How Blockchain Impacts Human Resource Management


The most well-known use of blockchain technology is preserving a secure and decentralized record of transactions in cryptocurrency systems like Bitcoin. Blockchain innovation fosters confidence without the necessity for a reliable third party by ensuring the fidelity and security of a data record. Visit the CEX earn crypto program if you’re interested in some cryptocurrencies that have their blockchain.

Numerous businesses from various industries and across the globe are testing and implementing blockchain, the decentralized distributed database.

Blockchain technology is no longer limited to cryptocurrencies; its applications can now be found in industries like logistics, fashion, healthcare, and even humanitarian causes, as demonstrated by the ID2020 digital identity initiative, which aims to offer a universal identity solution for refugees.

Blockchain has the potential to make recruiters redundant since it offers the ability to do away with numerous back-office and third-party components of recruiting. Let’s explore the examples below.


The HR department spends a lot of time and money on recruiting; as a result, businesses use outside agencies or recruiters to recoup their time. However, as those techniques frequently have a high cost, they may be somewhat ineffective.

A significant portion of the process has already been shortened because most of the candidate data typically gathered during the recruitment phase can already be accessed on the blockchain. Resumes will be a thing of the past, and persons involved directly will be able to readily verify and see grades, credentials, employment history, and experience.


Because the data stored on the blockchain is obtained from reliable sources like accredited institutions, 51% of early adopters have reported using it to validate digital identities.

Verifying people’s identities, backgrounds, and work histories and providing real-time data on compensation and claims would surely free up some much-needed time so that HR can concentrate on the more strategic objectives of the company.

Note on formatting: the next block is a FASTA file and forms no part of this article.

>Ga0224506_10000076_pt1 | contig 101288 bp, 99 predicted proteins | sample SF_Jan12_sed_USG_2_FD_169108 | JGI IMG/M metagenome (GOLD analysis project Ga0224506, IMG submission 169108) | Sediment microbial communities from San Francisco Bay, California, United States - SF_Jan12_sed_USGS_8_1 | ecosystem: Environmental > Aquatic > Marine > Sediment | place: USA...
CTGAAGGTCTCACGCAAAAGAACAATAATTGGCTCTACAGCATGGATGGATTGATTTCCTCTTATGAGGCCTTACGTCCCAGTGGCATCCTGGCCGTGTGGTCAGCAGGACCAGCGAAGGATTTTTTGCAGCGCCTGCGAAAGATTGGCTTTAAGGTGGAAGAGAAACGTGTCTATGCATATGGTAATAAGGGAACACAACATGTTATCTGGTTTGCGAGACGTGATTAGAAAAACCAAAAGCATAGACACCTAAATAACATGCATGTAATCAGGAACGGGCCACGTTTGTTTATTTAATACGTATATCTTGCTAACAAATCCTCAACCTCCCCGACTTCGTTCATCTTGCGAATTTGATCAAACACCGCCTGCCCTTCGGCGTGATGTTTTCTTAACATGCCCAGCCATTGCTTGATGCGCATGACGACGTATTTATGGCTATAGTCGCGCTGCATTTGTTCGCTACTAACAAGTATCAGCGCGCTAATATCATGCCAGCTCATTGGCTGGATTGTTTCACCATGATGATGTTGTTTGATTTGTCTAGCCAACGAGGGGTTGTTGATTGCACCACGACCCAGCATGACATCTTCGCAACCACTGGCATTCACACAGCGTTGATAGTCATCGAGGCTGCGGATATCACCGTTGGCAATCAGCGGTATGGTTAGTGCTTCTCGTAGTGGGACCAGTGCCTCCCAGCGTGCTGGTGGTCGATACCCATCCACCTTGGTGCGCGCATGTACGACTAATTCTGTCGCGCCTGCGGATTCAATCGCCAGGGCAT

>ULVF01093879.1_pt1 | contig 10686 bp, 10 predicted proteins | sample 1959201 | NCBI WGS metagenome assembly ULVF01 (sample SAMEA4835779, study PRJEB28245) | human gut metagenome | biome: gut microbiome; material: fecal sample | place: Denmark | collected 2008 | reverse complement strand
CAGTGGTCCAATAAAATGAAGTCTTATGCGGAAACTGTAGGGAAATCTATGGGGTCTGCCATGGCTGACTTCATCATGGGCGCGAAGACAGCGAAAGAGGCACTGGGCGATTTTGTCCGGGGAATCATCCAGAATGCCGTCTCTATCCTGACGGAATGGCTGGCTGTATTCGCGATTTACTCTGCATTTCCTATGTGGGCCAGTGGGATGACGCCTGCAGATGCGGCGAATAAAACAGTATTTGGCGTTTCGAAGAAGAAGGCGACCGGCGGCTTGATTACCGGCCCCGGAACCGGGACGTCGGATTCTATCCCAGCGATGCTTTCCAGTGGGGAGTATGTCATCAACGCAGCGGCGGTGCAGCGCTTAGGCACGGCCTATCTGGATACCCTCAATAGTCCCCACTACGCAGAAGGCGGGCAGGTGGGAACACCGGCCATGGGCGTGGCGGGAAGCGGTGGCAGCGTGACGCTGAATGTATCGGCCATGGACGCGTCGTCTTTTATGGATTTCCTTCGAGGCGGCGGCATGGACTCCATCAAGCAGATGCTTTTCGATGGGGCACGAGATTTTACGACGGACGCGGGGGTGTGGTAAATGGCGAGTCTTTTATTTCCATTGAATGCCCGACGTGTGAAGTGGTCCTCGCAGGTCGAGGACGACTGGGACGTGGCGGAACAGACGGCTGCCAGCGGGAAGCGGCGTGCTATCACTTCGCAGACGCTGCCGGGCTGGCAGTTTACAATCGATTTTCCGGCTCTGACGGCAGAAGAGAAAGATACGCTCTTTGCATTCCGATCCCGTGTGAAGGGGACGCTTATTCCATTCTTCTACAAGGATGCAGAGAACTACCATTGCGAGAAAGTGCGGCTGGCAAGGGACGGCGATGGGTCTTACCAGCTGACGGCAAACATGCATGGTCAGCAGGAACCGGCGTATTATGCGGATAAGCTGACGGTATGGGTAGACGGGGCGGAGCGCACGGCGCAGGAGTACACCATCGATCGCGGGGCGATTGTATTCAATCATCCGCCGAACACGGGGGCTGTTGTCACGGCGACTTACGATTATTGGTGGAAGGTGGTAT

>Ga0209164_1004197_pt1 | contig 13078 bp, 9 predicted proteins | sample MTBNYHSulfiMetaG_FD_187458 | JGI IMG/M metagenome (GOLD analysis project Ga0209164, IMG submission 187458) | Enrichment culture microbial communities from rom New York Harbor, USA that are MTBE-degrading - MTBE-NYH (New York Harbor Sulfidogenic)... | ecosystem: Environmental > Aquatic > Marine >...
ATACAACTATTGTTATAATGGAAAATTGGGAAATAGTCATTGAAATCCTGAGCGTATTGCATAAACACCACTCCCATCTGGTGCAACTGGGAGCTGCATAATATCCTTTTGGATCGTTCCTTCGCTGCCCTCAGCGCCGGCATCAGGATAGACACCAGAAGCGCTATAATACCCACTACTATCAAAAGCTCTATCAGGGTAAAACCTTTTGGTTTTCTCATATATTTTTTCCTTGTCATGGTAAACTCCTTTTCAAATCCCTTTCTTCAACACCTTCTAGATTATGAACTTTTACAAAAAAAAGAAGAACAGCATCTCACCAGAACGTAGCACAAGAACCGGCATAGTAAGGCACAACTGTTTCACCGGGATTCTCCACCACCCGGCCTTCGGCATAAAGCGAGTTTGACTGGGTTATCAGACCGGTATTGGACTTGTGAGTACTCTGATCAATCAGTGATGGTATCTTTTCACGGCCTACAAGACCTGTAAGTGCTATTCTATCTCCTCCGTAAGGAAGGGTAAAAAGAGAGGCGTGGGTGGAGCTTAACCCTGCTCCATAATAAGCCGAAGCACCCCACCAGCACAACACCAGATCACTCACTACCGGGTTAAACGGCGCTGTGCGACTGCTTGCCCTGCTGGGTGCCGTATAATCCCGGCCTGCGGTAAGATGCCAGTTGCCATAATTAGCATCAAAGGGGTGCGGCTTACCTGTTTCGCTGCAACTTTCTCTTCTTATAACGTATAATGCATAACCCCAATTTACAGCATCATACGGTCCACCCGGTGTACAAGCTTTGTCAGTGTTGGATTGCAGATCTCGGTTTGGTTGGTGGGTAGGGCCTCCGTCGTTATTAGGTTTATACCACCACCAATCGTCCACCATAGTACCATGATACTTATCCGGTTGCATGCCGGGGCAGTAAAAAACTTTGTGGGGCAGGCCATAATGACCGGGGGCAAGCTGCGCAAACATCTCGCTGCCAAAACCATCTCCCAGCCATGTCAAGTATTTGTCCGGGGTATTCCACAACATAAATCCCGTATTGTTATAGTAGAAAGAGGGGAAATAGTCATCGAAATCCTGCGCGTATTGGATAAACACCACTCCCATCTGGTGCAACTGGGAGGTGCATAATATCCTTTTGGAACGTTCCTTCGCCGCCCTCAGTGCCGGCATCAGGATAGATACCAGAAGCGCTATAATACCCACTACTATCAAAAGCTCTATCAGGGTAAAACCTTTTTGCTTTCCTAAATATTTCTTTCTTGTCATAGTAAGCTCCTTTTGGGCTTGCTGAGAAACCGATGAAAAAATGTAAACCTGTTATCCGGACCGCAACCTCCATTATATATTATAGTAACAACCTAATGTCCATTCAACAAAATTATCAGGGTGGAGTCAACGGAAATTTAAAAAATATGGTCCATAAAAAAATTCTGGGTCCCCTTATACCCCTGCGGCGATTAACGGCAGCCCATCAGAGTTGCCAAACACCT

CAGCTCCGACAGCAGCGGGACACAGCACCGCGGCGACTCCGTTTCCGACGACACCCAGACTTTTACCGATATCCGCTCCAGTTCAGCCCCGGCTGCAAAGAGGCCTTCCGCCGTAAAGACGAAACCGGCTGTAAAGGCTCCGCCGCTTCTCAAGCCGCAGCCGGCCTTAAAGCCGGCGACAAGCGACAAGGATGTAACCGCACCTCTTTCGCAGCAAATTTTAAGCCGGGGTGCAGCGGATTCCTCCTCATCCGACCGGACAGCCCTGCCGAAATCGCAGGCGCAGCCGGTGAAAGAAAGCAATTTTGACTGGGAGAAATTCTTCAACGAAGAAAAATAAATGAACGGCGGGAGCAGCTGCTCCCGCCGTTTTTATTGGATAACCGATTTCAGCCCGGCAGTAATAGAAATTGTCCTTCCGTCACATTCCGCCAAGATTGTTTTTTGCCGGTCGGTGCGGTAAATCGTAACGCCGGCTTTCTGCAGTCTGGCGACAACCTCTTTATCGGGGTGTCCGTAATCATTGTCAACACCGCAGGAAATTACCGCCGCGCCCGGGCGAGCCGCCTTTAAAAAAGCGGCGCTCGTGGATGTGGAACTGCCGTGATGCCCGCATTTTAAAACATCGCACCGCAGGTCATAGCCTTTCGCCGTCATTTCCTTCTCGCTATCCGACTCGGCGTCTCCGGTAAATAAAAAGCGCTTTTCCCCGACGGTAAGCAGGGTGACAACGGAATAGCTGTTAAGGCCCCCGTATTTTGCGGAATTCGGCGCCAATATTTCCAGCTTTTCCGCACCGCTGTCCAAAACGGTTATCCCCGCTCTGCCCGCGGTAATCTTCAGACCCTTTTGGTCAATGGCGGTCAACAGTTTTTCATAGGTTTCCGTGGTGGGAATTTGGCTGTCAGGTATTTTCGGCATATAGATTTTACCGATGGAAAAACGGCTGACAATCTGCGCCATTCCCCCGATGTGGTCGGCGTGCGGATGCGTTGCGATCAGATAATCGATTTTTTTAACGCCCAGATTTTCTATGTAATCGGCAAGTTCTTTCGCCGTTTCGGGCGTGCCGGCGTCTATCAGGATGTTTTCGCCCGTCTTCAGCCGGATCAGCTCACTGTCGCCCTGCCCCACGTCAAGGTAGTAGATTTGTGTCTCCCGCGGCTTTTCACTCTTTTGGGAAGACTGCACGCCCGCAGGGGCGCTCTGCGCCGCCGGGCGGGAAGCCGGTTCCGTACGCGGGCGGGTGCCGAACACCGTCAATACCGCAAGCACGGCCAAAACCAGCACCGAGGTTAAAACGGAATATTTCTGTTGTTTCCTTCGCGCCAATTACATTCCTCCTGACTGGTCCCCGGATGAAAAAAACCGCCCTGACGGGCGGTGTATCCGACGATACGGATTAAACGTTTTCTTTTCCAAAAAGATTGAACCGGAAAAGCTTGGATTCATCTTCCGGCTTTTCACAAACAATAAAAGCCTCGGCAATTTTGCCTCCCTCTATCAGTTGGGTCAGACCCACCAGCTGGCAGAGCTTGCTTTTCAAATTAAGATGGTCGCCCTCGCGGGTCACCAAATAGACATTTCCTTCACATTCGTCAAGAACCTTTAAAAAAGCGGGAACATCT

Smart Contracts

According to reports, smart contracts are already being used by 45% of blockchain’s early users in corporate settings.


Thanks to a code that will specify what happens to the money after it is received and specific circumstances are established, smart contracts between a business and its workforce will make it feasible for employees to be paid automatically. There is no possibility of delays or fraud, therefore, the payment of salaries can proceed immediately.

As gig workers would profit from such a system of contracts and payments if they were included in an organization’s supply chain, smart contracts also assist the growth of the “gig economy.”

For firms and their HR teams used to following standard protocols, not needing to upload employees onto the payroll system, being able to describe the terms in advance, and turning on and off a contract will be quite enticing.

Team Member Life-Cycle

The use of blockchain technology will disrupt the entire team member life cycle because the present hiring and onboarding process for new employees can be time-consuming.

It takes time to interview, review qualifications, confirm employment history, collect references, and submit applications for required security checks.

This process continues until the individual eventually leaves the organization (for instance, if the role changes, further qualifications are achieved, or new management is assigned during a handover).

And that’s not even the end of it!

Then, you might be asked to send some of this information to prospective new employers so they can run background checks on that person, and the process will restart at that point.

Blockchain would drastically minimize the time and effort required for this procedure because it would already include all of this verified information, streamlining the entire HR experience.

Secure ‘Transactions’

In a blockchain environment, transactions might involve everything from exchanging financial information and cryptocurrencies to transmitting personal data, employment history, and records.

Cyber security capabilities are changing the future of these transactions because the data saved on the blockchain is encrypted and hence very difficult to tamper with.

Employers and employees should feel more at peace knowing blockchain enables secure transactions. Less risk equals fewer security or data breach claims for HR to investigate.


For ID2020, blockchain technology is utilized to store biometric information for legal ID and record-keeping, such as a fingerprint or iris scan. Organizations could track attendance and expenses for salaries and claim purposes by using this method of keeping particular employee data.

Since there would be no question about the records’ accuracy and human resources would have access to real-time data, the confidence factor in payment authorization and investigating claims would be strengthened. By doing this, the HR and payroll departments would have fewer mistakes and fewer conflicts.

Compliance & Auditing

It’s understandable why blockchain technology is used for compliance and auditing by 49% of businesses that have already adopted it.

Since the data in the blockchain is already correct and verified, doing audit checks for compliance would be simple and obvious to those with the right permissions.

It appears that blockchain technology would be a welcome addition to HR, freeing up time and resources that could be used to concentrate on core company goals and objectives and enhancing HR’s position as a strategic partner.